The modified Japanese Orthopaedic Association scale: establishing criteria for mild, moderate and severe impairment in patients with degenerative cervical myelopathy

Eur Spine J. 2017 Jan;26(1):78-84. doi: 10.1007/s00586-016-4660-8. Epub 2016 Jun 24.


Purpose: We aimed to determine cut-offs between mild, moderate and severe myelopathy on the modified Japanese Orthopedic Association (mJOA) score.

Methods: Between December 2005 and January 2011, 757 patients with clinically diagnosed DCM were enrolled in the prospective AOSpine North America (n = 278) or International (n = 479) study at 26 sites. Functional status and quality of life were evaluated at baseline using a variety of outcome measures. Using the Nurick score as an anchor, receiver operating curve (ROC) analysis was conducted to determine cut-offs between mild, moderate and severe disease. The validity of the identified cut-offs was evaluated by examining whether patients in different severity groups differed in terms of impairment, disability, quality of life and number of signs and symptoms.

Results: A mJOA of 14 was determined to be the cut-off between mild and moderate myelopathy and a mJOA of 11 was the cut-off score between moderate and severe disease. Patients in the severe myelopathy group (n = 254) had significantly reduced quality of life and functional status and a greater number of signs and symptoms compared to patients classified as mild (n = 190) or moderate (n = 296).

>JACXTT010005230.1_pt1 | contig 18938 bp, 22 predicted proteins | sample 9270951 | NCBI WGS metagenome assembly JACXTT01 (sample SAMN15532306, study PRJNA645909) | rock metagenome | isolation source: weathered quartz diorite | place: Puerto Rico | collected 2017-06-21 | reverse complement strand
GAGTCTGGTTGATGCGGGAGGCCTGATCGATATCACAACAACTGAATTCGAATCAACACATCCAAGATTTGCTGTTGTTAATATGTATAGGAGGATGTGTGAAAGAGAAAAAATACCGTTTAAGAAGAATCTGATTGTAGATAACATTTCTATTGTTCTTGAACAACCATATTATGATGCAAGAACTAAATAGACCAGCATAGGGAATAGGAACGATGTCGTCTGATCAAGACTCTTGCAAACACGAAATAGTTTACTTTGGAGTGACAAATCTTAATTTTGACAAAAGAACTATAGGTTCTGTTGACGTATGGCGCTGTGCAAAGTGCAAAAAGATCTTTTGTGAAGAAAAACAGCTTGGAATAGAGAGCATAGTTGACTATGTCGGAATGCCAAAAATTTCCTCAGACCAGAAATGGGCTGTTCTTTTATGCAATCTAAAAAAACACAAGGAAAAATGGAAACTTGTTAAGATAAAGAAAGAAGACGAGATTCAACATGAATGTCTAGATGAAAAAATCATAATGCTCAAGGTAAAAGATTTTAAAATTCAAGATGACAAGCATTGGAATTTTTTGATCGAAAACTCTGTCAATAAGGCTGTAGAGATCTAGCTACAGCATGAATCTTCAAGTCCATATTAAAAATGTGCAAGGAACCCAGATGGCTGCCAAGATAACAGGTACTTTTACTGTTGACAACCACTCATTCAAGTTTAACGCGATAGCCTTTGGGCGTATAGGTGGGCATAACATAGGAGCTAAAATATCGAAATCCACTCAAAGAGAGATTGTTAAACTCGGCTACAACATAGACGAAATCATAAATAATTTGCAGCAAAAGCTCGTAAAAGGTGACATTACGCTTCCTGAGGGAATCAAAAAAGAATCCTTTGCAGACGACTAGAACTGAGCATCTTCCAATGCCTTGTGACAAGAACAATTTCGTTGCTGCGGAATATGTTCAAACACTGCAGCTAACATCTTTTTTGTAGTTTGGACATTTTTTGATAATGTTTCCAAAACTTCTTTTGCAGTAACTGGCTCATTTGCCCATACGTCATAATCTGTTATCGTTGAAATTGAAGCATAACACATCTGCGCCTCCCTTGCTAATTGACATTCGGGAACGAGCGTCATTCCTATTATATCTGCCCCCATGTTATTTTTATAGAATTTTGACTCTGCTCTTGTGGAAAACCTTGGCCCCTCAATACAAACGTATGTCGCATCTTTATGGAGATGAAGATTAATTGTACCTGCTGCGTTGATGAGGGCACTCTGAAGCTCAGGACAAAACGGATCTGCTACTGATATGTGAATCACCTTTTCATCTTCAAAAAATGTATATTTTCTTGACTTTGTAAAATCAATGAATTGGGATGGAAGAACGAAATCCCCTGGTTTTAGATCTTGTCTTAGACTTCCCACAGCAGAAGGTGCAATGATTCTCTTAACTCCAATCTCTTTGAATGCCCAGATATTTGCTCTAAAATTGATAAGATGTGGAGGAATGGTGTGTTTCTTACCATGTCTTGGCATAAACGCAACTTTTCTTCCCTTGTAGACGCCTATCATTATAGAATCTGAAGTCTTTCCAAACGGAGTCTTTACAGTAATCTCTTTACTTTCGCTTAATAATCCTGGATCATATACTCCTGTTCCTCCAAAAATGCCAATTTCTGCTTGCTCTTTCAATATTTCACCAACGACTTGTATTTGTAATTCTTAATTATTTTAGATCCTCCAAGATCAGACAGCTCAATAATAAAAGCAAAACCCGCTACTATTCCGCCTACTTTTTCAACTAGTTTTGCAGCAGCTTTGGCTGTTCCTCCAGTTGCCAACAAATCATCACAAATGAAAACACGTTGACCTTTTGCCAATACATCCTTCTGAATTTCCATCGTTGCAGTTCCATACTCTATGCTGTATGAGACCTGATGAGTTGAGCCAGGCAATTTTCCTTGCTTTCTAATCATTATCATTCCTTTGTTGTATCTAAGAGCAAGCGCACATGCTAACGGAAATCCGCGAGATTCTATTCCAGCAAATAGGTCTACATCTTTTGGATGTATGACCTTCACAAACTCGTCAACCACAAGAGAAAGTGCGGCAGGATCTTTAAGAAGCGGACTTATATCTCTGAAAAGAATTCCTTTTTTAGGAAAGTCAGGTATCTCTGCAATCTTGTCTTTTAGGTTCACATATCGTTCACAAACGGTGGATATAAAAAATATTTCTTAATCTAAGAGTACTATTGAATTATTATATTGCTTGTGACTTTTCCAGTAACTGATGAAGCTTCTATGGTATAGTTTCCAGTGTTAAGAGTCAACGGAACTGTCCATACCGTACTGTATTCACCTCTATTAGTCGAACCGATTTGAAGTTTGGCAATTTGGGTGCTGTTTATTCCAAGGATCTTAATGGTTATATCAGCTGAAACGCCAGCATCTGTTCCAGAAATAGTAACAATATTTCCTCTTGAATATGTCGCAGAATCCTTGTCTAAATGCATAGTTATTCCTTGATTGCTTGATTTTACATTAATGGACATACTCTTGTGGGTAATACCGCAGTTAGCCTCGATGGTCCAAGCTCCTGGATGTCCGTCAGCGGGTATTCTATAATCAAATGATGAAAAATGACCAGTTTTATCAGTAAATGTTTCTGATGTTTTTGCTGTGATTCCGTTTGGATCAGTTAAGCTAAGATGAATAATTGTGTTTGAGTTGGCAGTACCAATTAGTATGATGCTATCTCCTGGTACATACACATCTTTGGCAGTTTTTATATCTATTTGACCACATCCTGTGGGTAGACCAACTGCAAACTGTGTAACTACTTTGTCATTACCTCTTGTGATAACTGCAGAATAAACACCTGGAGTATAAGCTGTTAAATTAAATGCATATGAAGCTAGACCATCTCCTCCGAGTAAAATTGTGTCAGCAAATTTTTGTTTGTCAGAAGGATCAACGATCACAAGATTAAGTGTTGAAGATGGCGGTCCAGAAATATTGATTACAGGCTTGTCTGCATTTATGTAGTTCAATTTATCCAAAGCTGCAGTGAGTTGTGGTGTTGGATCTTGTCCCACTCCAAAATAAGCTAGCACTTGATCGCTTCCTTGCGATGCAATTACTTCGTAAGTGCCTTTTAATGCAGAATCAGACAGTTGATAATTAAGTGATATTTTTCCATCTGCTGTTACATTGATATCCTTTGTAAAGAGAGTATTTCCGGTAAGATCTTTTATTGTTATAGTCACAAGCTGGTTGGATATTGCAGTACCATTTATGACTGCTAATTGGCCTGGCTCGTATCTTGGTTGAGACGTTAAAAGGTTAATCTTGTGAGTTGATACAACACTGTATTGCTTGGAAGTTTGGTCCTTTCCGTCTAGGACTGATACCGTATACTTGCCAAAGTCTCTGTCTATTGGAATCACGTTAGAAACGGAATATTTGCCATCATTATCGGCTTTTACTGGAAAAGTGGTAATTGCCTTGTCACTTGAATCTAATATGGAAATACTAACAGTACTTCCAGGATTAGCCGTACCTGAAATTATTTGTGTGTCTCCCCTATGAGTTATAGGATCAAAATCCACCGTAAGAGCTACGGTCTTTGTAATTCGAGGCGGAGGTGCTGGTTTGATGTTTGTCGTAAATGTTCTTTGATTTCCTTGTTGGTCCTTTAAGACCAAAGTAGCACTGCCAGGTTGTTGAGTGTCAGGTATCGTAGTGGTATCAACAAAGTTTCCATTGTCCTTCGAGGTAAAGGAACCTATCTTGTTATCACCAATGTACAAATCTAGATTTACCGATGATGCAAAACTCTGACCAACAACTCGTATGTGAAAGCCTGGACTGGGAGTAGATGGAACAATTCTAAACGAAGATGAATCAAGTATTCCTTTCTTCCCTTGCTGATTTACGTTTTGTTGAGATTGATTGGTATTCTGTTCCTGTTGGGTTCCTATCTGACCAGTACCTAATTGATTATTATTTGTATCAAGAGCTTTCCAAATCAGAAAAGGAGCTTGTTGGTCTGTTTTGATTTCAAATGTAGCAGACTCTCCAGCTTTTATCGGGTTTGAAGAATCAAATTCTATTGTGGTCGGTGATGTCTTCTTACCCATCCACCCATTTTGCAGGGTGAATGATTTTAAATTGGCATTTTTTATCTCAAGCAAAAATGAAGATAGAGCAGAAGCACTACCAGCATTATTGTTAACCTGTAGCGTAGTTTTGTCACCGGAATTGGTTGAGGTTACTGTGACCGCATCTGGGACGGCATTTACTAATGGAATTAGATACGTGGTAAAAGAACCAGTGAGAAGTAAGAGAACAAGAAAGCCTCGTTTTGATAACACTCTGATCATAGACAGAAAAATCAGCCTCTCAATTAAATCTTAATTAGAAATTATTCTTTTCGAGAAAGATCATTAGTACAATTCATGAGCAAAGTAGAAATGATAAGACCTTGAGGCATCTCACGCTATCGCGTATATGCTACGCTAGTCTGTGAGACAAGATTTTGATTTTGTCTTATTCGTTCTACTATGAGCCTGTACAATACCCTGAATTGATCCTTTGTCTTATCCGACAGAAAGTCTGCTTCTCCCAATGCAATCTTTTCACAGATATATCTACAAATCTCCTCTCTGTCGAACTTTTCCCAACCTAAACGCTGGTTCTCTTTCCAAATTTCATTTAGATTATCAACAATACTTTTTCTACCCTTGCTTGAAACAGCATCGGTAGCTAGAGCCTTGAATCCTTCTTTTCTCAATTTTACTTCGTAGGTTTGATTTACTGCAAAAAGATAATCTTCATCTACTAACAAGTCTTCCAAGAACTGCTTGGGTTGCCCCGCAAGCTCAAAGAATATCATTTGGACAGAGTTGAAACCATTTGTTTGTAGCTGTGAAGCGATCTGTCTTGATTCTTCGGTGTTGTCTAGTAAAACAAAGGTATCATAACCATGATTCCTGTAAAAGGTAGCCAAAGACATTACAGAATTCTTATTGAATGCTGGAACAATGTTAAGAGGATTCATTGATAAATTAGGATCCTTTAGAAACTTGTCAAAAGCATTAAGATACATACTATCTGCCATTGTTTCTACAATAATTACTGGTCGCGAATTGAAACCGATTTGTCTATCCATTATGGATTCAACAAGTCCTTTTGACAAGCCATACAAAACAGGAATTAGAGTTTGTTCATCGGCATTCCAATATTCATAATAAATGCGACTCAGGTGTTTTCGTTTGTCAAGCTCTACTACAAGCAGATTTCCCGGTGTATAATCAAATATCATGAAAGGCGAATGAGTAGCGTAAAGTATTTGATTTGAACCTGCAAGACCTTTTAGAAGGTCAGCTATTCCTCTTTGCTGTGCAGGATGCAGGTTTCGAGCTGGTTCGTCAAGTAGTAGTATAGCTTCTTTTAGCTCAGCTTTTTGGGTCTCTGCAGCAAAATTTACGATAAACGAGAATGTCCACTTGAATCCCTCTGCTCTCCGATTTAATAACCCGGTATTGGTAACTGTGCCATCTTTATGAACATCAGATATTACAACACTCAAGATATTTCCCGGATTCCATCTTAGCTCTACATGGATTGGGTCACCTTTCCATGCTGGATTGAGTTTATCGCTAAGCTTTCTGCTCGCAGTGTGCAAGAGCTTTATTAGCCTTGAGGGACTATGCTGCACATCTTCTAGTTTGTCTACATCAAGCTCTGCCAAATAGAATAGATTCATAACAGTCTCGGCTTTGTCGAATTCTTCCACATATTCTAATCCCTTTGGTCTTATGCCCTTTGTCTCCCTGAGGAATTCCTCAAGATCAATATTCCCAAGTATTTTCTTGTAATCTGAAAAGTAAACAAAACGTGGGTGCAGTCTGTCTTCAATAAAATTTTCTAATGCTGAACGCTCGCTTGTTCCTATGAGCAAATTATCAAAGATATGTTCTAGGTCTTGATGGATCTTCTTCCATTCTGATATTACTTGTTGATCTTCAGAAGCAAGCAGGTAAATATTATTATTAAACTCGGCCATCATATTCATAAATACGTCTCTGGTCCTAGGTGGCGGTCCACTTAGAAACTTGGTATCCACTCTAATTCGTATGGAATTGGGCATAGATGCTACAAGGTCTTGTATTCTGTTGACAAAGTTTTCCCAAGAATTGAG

Conclusions: Mild myelopathy can be defined as mJOA from 15 to 17, moderate as mJOA from 12 to 14 and severe as mJOA from 0 to 11. These categories should be adopted worldwide to standardize clinical assessment of DCM.

Keywords: Defining disease severity; Degenerative cervical myelopathy; Functional impairment; Measurement; Modified Japanese Orthopaedic Association scale.

Publication types

  • Multicenter Study
  • Validation Study

MeSH terms

  • Adult
  • Aged
  • Aged, 80 and over
  • Cervical Vertebrae / physiopathology*
  • Disability Evaluation*
  • Female
  • Humans
  • Male
  • Middle Aged
  • Prospective Studies
  • Severity of Illness Index*
  • Spinal Diseases / physiopathology*
  • Young Adult